Life along the world’s great rivers moves a bit more slowly. The advent of air travel meant that journeys that once took days, weeks or even months could now be completed in mere hours. Not so on a river, and that’s the way we like it. A river cruise lets you kick back and enjoy several destinations while only having to unpack once. The world glides by at a leisurely pace, and you can tailor each day to your own tastes with visits to towns along the way. Here are four of our favorite river cruises.
Europe’s second-longest river touches ten nations on its way from the Black Forest to the Black Sea, so your travel experience here depends on which part of the river you decide to see. Our Danube River Cruise focuses on the stretch of river between Prague and Budapest, but this cruise actually begins in Nuremberg on the Regnitz River, one of the Danube’s many tributaries. Cruising on this section of the Danube allows travelers to visit both national capitals—such as Vienna and Bratislava—as well as the sleepy river towns of Kelheim, Passau and Melk.
The Volga-Baltic Waterway
Our Russian River Cruise actually features four rivers…and two canals, and three lakes and a manmade reservoir. The course our river ship takes follows Russia’s historic yearning for the sea, beginning in St. Petersburg. Peter the Great built St. Petersburg in an uninhabited swamp with the intention of creating a “window on the west,” a place where Russia could trade easily with Europe and where a feudal country could take its first steps into modernity. But the heart of Russia was and still is the Volga River, and connecting the Volga to the Baltic Sea through Peter’s new port would require incredible engineering feats. On this river cruise, you’ll see how man and nature continue to interact, and how the country’s waterways helped inspire some of Russia’s greatest architecture.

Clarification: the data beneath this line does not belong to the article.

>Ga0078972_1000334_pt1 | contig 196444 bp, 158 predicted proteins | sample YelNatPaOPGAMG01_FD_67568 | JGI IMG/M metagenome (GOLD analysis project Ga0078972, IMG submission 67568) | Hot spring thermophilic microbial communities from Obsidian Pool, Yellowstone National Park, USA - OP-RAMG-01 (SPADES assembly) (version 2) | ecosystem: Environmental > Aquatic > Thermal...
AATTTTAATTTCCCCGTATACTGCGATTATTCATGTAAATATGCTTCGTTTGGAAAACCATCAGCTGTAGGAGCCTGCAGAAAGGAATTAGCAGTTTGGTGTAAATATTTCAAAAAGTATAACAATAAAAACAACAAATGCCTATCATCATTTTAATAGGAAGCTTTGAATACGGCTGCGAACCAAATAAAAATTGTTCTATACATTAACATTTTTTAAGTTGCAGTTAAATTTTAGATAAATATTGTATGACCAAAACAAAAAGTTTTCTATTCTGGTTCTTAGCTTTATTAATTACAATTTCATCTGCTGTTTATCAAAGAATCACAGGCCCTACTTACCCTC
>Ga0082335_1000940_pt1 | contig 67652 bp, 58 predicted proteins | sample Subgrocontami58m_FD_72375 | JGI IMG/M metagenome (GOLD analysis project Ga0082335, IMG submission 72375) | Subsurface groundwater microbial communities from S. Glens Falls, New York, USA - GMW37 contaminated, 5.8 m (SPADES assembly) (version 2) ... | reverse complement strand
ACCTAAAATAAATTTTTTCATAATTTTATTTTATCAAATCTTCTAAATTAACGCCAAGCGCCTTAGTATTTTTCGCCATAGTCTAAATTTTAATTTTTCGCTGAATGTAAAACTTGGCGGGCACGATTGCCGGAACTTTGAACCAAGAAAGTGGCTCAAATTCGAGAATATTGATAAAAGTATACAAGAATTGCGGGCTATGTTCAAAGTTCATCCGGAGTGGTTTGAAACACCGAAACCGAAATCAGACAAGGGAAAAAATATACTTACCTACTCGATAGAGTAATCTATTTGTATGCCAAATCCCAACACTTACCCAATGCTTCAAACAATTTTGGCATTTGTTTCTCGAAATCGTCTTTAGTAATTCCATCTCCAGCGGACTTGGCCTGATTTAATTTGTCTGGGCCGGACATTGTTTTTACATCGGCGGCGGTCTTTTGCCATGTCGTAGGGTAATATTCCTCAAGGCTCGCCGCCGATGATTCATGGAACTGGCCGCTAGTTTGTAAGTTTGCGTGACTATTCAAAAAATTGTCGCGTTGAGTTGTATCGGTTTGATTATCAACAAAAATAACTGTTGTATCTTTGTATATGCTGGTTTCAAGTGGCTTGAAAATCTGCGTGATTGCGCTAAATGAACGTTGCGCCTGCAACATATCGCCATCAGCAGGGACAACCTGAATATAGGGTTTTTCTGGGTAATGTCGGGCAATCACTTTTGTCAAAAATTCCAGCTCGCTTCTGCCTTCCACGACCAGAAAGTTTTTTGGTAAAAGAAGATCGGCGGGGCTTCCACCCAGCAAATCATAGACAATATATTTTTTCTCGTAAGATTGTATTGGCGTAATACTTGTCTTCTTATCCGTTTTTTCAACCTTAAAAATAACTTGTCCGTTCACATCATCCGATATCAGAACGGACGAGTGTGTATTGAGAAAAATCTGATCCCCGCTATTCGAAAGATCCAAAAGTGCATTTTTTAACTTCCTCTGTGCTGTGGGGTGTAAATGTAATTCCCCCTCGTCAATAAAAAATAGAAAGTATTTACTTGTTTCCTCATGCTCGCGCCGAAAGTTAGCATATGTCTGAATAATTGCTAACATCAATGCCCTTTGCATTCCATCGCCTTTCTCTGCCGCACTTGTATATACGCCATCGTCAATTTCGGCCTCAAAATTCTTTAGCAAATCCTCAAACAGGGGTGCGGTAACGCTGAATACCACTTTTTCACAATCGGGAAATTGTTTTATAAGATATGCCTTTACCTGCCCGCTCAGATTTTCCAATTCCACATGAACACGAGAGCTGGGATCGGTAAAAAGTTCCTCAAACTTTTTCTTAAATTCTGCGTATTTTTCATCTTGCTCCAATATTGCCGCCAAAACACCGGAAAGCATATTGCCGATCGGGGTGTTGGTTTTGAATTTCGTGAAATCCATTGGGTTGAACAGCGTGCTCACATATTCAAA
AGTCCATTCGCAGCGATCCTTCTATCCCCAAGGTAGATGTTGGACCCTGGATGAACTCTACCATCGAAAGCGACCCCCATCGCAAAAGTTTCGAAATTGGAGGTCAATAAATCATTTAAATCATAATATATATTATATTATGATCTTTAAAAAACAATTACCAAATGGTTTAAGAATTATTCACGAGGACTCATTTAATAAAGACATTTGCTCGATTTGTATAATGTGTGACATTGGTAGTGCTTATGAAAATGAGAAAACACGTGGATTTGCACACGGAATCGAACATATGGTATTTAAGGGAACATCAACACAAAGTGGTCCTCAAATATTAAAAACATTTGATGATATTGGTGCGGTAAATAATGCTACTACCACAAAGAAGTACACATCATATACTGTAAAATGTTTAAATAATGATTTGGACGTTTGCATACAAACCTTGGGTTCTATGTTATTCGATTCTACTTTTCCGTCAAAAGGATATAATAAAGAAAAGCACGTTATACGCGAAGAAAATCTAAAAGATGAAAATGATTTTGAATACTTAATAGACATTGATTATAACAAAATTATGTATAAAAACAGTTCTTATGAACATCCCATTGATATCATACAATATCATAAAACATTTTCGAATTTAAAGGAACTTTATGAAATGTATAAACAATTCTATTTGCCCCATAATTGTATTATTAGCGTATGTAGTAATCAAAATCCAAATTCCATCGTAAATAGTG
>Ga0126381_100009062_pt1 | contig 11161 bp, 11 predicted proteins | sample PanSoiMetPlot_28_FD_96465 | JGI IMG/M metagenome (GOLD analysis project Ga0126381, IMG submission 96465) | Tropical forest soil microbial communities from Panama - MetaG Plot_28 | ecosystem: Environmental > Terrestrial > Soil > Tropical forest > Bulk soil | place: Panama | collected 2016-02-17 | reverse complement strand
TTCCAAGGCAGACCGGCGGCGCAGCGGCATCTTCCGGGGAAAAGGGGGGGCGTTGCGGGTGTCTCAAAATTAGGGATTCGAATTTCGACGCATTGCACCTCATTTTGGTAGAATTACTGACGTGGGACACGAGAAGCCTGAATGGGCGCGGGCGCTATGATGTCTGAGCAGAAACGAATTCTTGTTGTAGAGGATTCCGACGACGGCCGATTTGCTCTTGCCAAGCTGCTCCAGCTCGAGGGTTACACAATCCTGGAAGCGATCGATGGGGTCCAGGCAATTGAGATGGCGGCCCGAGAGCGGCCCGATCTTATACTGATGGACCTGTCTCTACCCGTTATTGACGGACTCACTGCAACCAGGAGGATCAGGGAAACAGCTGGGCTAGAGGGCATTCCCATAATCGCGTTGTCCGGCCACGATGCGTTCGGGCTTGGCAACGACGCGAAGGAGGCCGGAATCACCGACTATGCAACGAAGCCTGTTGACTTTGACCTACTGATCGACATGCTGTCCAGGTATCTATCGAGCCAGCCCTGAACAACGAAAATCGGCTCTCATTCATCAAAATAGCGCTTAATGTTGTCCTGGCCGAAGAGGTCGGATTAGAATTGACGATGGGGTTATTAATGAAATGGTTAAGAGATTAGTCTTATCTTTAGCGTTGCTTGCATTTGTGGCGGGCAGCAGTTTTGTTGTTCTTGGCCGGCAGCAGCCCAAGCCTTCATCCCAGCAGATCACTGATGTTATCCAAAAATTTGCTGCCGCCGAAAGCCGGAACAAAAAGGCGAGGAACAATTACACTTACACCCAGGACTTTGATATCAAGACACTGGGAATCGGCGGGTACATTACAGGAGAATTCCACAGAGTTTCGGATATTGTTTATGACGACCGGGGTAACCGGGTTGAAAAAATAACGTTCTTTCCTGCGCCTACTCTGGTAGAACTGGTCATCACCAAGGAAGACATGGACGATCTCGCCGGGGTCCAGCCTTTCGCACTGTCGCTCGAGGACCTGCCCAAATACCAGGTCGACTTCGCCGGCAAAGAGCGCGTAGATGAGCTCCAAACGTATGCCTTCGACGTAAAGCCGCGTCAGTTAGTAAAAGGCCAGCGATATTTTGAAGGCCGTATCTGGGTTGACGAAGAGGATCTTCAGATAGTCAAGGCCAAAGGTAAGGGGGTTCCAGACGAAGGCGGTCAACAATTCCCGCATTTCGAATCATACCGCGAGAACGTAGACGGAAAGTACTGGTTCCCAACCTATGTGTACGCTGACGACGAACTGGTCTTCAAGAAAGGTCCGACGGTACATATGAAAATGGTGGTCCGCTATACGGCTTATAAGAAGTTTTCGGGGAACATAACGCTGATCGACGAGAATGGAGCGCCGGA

From space, the Nile looks like the slenderest ribbon of green in a sea of yellow sand. And from the banks of the river, it doesn’t look much different: along some stretches of the river, just beyond the lush grasses and palm trees sustained by the Nile’s waters, you can see the towering dunes of the Sahara. The world’s longest river is the exception to the rule in the world’s largest desert, but it’s also home to one of the oldest civilizations on the planet. On our Egypt & the Nile Tour, a river cruise from Luxor to Cairo shows you the wonders of Egypt, from the temples of the King Tut’s tomb to Gamal Nasser’s Aswan High Dam.
All rivers change course over time, but the Yangtze has changed course more than others. Since 2008, the mighty Yangtze has been dammed by the Three Gorges Dam, the world’s largest hydroelectric plant, and the construction of the dam irrevocably altered the physical and cultural landscape along the river. But even 35 million cubic yards of concrete can’t change the scenic beauty of the Yangtze, where sheer limestone cliffs seem to shoot straight into the sky. As you cruise from Yichang to Chongqing on Imperial China & the Yangtze River, you’ll experience the natural beauty of one of the world’s oldest and most important waterways.
Have you ever taken a river cruise? What was your favorite part of the experience? Leave a comment and let us know!